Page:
Since the National Flood Insurance Program does not collect data on both wind and flood damage claims from its insurers, it’s not possible to know if its billions of dollars in payments on hurricane-damaged properties accurately reflect flood only damage, a preliminary report from the government points out.
The report from the U.S. Government Accountability Office, which was in response to requests from members of Congress for an accounting of flood claim payments, suggests there could be a conflict of interest when the private insurer for a damaged property allocates wind and flood losses between itself and the federal program.
Similar disputes over coverage for wind versus water damage from the 2005 hurricane season have arisen between policyholders and private property/casualty insurers in the Gulf States. While many of these disputes have been settled, a number are still in court or arbitration.
Officials for the Federal Emergency Management Agency (FEMA), which administers the NFIP, told GAO staffers the they do not have authority to collect wind damage claims data from WYO insurers, even when the insurer services both the wind and flood policies on the same property.
“As a result, for hurricane-damaged properties, such as those damaged by Hurricanes Katrina and Rita, NFIP does not have all the information it needs to ensure that its claims payments were limited to damage caused by flooding,” the GAO found. “Concerns over the processing of these flood claims are heightened when the same insurance company serves as both NFIP’s WYO insurer and the property-casualty (wind) insurer for a given property. In such cases, the same company is responsible for determining damages and losses to itself and to NFIP, creating a potential conflict of interest.”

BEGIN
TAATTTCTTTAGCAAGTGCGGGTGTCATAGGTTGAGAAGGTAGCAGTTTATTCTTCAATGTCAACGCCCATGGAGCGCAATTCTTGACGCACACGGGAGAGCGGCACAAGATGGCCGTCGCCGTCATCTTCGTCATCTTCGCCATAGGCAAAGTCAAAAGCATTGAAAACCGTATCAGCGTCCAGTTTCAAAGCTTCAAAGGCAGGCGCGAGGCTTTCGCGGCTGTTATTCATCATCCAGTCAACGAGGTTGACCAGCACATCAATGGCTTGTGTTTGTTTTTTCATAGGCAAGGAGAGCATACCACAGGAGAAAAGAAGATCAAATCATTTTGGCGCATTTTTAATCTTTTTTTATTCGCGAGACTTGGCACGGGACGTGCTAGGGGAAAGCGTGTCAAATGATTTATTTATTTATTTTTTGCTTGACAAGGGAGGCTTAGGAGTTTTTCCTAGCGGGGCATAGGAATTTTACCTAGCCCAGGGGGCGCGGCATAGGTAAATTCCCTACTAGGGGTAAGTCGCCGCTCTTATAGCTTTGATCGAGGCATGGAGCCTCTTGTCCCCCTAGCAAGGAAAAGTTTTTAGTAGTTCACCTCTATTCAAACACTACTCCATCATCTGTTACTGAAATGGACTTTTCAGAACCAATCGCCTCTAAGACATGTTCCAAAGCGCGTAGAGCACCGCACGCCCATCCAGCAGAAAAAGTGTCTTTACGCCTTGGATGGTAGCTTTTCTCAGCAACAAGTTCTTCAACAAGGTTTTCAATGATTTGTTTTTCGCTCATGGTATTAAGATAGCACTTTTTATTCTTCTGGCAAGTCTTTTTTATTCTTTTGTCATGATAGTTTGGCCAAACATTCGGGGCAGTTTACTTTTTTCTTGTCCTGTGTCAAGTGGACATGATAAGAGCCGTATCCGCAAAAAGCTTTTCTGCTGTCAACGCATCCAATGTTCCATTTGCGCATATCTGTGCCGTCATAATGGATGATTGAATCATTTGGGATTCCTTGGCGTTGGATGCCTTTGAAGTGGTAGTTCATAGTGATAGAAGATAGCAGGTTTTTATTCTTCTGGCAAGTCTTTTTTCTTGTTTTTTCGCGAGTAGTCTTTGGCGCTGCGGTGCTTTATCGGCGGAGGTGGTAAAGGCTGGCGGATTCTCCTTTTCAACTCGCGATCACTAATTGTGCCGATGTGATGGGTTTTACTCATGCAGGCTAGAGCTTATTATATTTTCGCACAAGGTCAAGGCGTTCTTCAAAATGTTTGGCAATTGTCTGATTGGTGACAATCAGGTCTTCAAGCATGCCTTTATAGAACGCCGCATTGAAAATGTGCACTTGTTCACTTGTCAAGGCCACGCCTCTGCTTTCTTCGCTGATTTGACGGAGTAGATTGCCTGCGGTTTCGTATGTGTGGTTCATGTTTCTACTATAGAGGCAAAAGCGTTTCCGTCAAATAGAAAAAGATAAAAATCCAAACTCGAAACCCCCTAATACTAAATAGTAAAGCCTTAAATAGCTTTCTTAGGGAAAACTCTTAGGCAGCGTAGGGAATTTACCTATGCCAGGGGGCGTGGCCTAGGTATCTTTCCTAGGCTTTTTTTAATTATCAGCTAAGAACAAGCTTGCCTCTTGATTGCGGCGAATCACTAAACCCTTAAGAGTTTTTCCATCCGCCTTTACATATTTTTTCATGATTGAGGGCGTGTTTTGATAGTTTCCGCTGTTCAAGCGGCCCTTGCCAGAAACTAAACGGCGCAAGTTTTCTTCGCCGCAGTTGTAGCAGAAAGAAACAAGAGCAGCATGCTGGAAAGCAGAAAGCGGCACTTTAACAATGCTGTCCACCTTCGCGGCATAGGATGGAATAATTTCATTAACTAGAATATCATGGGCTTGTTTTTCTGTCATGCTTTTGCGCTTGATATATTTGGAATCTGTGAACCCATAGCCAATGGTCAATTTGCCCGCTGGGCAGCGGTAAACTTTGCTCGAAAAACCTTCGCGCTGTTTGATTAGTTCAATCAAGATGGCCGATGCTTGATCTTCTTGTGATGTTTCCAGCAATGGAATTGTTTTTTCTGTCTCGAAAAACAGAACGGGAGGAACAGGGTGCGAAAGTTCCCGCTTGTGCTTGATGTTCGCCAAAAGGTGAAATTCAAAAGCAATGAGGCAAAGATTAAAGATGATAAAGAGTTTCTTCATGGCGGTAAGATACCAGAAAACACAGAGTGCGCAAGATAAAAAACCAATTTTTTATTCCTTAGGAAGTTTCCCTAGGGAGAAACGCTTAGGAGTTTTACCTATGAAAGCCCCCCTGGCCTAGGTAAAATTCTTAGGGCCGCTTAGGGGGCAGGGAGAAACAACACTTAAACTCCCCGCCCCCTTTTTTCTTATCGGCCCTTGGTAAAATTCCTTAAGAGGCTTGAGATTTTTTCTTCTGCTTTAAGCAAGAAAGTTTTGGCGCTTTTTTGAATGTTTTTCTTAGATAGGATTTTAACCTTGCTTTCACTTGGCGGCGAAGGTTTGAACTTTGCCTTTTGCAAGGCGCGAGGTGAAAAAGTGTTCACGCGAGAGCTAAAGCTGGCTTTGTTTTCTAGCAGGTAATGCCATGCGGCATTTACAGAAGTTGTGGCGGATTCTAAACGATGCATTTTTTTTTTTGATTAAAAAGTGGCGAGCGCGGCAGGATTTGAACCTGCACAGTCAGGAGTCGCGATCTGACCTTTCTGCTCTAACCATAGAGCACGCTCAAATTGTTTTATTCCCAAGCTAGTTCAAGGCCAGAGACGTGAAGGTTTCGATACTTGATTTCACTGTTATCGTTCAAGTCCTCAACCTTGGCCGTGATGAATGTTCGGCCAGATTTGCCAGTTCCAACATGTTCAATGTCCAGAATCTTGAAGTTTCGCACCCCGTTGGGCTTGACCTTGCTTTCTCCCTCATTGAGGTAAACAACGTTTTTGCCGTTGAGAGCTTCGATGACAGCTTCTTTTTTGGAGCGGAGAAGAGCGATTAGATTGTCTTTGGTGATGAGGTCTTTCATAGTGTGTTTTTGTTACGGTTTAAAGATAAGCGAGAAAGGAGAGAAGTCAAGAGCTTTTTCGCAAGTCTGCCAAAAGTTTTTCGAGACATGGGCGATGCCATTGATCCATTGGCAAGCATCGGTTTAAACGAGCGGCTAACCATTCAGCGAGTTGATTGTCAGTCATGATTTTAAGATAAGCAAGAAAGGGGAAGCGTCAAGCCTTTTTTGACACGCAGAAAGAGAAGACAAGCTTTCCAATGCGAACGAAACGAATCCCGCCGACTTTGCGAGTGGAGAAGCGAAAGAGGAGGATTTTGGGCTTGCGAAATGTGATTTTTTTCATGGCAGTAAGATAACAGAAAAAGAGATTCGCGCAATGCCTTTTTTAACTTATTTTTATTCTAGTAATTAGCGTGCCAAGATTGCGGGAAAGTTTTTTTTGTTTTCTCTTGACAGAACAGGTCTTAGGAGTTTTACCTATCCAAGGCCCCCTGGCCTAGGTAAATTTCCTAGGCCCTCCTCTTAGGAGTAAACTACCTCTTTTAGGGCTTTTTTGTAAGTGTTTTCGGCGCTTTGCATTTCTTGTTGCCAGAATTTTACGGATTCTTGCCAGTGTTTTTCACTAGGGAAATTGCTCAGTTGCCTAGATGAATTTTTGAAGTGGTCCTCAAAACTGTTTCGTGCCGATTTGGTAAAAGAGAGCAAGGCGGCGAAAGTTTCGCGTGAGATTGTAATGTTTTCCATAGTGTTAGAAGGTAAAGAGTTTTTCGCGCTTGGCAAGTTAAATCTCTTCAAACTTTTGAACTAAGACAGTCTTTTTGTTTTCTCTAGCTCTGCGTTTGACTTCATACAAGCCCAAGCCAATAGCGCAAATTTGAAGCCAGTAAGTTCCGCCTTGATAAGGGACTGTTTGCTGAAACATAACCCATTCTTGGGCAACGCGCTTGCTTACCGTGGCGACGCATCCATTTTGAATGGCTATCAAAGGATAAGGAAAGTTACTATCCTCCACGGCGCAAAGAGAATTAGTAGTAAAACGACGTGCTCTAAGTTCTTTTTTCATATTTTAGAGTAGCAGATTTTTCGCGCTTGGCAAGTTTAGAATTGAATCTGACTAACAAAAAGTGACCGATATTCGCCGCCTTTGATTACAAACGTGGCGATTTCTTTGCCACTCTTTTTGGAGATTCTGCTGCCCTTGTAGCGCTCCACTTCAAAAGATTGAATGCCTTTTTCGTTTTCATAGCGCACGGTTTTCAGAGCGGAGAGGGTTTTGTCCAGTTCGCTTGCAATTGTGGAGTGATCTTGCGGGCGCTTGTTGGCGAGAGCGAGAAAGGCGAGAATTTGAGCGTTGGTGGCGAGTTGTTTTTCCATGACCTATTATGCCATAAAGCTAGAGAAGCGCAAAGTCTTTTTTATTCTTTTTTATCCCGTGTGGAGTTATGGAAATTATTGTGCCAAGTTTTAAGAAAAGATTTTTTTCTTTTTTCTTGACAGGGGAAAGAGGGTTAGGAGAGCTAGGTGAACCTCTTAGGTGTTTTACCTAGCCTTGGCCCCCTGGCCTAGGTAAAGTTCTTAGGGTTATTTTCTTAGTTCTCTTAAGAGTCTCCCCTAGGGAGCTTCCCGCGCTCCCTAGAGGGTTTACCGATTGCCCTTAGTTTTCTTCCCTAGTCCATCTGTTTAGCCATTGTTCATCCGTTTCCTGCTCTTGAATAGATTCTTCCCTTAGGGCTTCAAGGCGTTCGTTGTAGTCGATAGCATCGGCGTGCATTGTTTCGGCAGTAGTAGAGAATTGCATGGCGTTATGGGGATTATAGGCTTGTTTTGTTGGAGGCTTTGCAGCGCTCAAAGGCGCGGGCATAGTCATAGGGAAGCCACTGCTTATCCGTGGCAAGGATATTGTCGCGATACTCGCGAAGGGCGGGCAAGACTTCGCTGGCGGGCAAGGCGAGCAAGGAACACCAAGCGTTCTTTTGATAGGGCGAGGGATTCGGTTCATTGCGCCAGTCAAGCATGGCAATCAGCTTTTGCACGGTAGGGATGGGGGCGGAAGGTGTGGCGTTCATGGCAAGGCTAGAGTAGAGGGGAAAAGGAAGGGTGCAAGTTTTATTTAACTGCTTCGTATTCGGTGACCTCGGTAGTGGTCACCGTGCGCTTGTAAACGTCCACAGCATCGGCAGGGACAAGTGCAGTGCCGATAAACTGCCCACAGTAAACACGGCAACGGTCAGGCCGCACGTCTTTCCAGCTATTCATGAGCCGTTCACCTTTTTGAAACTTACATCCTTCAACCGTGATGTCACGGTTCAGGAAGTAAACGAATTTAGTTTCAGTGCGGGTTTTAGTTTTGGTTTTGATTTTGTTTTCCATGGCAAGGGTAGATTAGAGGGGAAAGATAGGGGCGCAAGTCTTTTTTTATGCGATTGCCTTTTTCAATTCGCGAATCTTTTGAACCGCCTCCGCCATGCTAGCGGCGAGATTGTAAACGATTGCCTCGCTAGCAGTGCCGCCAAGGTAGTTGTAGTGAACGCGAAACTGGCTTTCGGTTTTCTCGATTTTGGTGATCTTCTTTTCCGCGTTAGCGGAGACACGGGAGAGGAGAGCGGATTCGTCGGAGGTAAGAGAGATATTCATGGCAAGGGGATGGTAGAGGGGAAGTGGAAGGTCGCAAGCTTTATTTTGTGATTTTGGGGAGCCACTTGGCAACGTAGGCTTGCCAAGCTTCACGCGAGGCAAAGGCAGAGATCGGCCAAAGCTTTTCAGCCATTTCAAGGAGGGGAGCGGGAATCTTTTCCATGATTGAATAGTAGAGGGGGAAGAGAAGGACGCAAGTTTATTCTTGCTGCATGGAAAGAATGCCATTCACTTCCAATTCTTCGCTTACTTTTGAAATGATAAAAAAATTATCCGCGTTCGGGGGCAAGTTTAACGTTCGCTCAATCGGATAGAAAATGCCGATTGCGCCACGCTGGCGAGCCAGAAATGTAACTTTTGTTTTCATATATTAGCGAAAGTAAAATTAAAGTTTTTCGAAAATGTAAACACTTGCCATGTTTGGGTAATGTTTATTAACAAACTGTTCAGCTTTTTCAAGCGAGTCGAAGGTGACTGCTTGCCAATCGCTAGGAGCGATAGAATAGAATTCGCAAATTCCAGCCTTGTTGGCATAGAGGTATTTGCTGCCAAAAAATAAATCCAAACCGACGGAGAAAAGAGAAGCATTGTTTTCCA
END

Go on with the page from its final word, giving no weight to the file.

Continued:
GAO also said that the lack of both flood and wind damage data limits the usefulness of FEMA’s quality assurance reinspection program for NFIP flood claims. GAO found that the NFIP reinspection program does not incorporate a means for systematically collecting and analyzing both the flood and wind damage data together to reevaluate the extent to which wind and flooding were deemed to have contributed toward damages to the property.
According to FEMA, the NFIP paid nearly $16 billion in flood claims in 2005. Since 1978, the NFIP has paid $31.4 billion for flood insurance claims and related costs.
GAO also studied the wind-related claims data collectively gathered by state insurance regulators but determined that this information would be of limited value to NFIP because it is not collected in enough geographic detail to match with the corresponding flood claims data on a property- or community-level basis.
“Without the ability to examine damages caused by both wind and flooding, the reinspection program is limited in its ability to confirm whether NFIP paid only for losses caused by flooding,” GAO concluded.
GAO presented its findings in testimony before the Subcommittee on Oversight and Investigations, Committee on Financial Services, and the Subcommittee on Management, Investigations, and Oversight, Committee on Homeland Security, House of Representatives
The agency is expected to issue recommendations to address the data issue in a future report.
More than 5 million people currently hold flood insurance policies in more than 20,200 communities across the U.S., according to FEMA.
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